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Developing Design Storms - MSOE


Milwaukee School of Engineering
Enrollment in this course is by invitation only

Problem Statement

Flooding is a hazard in many parts of the world. In the Midwest, the terrain is often glaciated with minimal natural slope to support efficient drainage in areas. Flooding is common in urban areas where runoff from rainfall quickly accumulates in streams and cannot drain fast enough. A flash flood is a sudden and rapid rise in stream water depth resulting from heavy, localized rainfall. With a growing population, developing neighborhoods in terrain susceptible to flash floods has become more common and therefore increased the potential for damage to private property and public infrastructure.

Civil Engineers are frequently required to design flood protection infrastructure to protect people and property from the impacts of flash flooding. This module is based on a case study of a flood protection project in the Milwaukee, Wisconsin area.

Module Overview

In this module you will use the engineering design process to design a detention basin for use in protecting an area of urban development from flooding. In doing so, you will learn about specific topics in hydrology.

Topics Covered

Precipitation Statistics, Hyetographs and Design Storms

Pre-requisites

While each of the following mini-modules have been created as a stand-alone learning experience, we recommend implementing these modules in the following order for a comprehensive coverage of these topics:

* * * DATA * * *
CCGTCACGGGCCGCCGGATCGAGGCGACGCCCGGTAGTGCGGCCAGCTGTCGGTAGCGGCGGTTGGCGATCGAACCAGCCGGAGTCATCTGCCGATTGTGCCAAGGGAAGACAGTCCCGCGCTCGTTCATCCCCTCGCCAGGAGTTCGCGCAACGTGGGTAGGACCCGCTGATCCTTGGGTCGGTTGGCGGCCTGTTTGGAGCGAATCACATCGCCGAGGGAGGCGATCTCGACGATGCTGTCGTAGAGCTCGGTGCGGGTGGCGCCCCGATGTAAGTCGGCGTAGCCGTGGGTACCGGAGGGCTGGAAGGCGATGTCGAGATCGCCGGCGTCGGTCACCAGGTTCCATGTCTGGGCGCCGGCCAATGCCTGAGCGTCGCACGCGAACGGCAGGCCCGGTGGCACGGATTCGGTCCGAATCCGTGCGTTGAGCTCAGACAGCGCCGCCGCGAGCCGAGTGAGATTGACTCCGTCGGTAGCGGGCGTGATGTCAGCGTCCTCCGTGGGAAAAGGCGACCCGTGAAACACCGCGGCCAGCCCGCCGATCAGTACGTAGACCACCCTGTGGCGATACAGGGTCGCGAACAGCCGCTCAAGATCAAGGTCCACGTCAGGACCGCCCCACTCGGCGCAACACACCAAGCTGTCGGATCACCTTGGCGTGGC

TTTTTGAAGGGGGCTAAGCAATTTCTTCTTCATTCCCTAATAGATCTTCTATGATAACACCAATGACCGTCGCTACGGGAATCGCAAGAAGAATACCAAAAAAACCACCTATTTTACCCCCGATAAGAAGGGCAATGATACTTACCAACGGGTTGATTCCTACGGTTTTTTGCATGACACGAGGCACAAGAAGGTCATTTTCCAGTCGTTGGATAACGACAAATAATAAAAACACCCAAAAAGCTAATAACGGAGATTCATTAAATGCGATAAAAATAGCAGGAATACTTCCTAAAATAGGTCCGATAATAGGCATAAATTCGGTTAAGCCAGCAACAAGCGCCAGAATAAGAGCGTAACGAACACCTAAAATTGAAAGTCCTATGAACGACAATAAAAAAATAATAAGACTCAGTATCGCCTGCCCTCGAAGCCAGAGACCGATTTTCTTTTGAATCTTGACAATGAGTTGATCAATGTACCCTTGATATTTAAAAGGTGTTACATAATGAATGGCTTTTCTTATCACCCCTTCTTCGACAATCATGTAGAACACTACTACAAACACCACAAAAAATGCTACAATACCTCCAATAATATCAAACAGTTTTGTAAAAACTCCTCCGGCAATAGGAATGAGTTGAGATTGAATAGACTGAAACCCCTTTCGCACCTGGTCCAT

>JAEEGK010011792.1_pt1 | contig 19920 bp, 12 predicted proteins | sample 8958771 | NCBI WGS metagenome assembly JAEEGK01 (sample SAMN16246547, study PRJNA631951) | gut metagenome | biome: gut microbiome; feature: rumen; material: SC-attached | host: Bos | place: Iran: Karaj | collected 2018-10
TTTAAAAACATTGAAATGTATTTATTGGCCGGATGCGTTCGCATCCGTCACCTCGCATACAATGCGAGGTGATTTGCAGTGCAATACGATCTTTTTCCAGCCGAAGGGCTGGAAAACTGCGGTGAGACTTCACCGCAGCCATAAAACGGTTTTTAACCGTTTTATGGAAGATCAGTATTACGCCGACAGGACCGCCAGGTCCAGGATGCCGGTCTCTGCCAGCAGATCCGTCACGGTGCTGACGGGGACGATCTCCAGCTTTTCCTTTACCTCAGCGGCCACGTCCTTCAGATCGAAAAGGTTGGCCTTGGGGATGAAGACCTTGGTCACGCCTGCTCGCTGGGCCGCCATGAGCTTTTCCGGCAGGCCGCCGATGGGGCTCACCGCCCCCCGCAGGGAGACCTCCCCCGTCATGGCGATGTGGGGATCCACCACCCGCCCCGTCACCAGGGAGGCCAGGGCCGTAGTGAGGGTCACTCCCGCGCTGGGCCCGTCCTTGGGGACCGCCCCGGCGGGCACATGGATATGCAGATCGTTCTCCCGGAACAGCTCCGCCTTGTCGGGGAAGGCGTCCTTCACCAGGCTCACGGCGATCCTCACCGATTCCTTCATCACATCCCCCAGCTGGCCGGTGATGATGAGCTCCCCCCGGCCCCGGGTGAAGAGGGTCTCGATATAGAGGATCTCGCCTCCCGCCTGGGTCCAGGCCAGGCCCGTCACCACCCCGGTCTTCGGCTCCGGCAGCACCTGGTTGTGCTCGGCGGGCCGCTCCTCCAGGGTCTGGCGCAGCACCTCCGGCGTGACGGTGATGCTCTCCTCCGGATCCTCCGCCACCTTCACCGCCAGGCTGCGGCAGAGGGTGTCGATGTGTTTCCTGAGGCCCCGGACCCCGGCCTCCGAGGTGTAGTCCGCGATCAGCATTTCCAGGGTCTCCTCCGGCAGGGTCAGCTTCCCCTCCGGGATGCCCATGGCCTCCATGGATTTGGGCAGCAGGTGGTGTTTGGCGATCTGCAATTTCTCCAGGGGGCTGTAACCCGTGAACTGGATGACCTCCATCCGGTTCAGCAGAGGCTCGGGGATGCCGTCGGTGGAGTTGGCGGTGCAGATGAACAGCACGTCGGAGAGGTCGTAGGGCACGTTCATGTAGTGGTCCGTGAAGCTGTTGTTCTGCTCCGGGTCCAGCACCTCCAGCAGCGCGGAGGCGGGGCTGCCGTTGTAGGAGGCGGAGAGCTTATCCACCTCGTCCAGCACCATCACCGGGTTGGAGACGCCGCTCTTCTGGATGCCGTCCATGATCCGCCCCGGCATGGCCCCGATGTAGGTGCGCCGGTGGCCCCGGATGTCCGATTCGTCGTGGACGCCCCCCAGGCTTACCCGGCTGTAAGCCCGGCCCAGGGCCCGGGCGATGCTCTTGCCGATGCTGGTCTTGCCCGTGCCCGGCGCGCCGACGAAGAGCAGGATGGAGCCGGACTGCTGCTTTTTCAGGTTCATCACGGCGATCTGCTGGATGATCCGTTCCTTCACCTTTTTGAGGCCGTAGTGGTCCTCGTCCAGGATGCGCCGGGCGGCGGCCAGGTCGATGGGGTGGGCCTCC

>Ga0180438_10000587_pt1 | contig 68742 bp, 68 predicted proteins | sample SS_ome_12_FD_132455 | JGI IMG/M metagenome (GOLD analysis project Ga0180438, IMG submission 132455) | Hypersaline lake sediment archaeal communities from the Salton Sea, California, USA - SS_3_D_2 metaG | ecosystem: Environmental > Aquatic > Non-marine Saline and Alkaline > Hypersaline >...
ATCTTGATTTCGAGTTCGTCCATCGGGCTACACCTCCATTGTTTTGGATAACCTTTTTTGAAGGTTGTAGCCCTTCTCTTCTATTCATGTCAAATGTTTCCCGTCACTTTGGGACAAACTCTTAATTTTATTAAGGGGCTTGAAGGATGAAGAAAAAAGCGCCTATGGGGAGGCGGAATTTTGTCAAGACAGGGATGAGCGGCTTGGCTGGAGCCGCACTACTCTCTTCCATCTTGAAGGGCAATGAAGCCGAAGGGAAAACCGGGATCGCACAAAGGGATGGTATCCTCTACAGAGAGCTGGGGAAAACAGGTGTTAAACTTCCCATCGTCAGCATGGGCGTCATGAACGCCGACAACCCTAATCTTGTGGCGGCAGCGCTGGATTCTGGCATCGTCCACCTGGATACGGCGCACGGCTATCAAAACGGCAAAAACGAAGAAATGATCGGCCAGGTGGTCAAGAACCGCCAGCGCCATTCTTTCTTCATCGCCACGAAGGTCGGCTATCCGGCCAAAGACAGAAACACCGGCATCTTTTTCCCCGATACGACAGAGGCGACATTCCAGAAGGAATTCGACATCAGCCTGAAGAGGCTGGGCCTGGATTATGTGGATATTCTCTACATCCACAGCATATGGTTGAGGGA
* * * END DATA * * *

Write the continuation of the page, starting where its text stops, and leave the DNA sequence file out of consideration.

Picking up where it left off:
1) Developing Design Storms - MSOE (CV-310)

2) Quantifying Direct Runoff - MSOE (CV-310-2)

3) Developing Storm Hydrographs and Storage Routing - MSOE (CV-310-3)

Learning Objectives

At the end of this case study, you should be able to describe and implement the steps involved in: developing a design storm hyetograph

This will be accomplished through activities within each section. Results from each activity will be recorded in specified results templates. The results templates for each activity can be found at the beginning of each activity. The results templates are organized such that results from one activity can easily be used in successive activities.

Course Authors

Emad Habib, PhD, PE

University of Louisiana at Lafayette. Contact: habib@louisiana.edu

modified by William Gonwa, PhD, PE

Milwaukee School of Engineering. Contact: gonwa@msoe.edu

Target Audience

Junior Water Resources Engineering Courses

Tools Needed

Computer with access to Internet and Excel

Expected Total Hours

A student could expect to complete this module with approximately 6 work hours.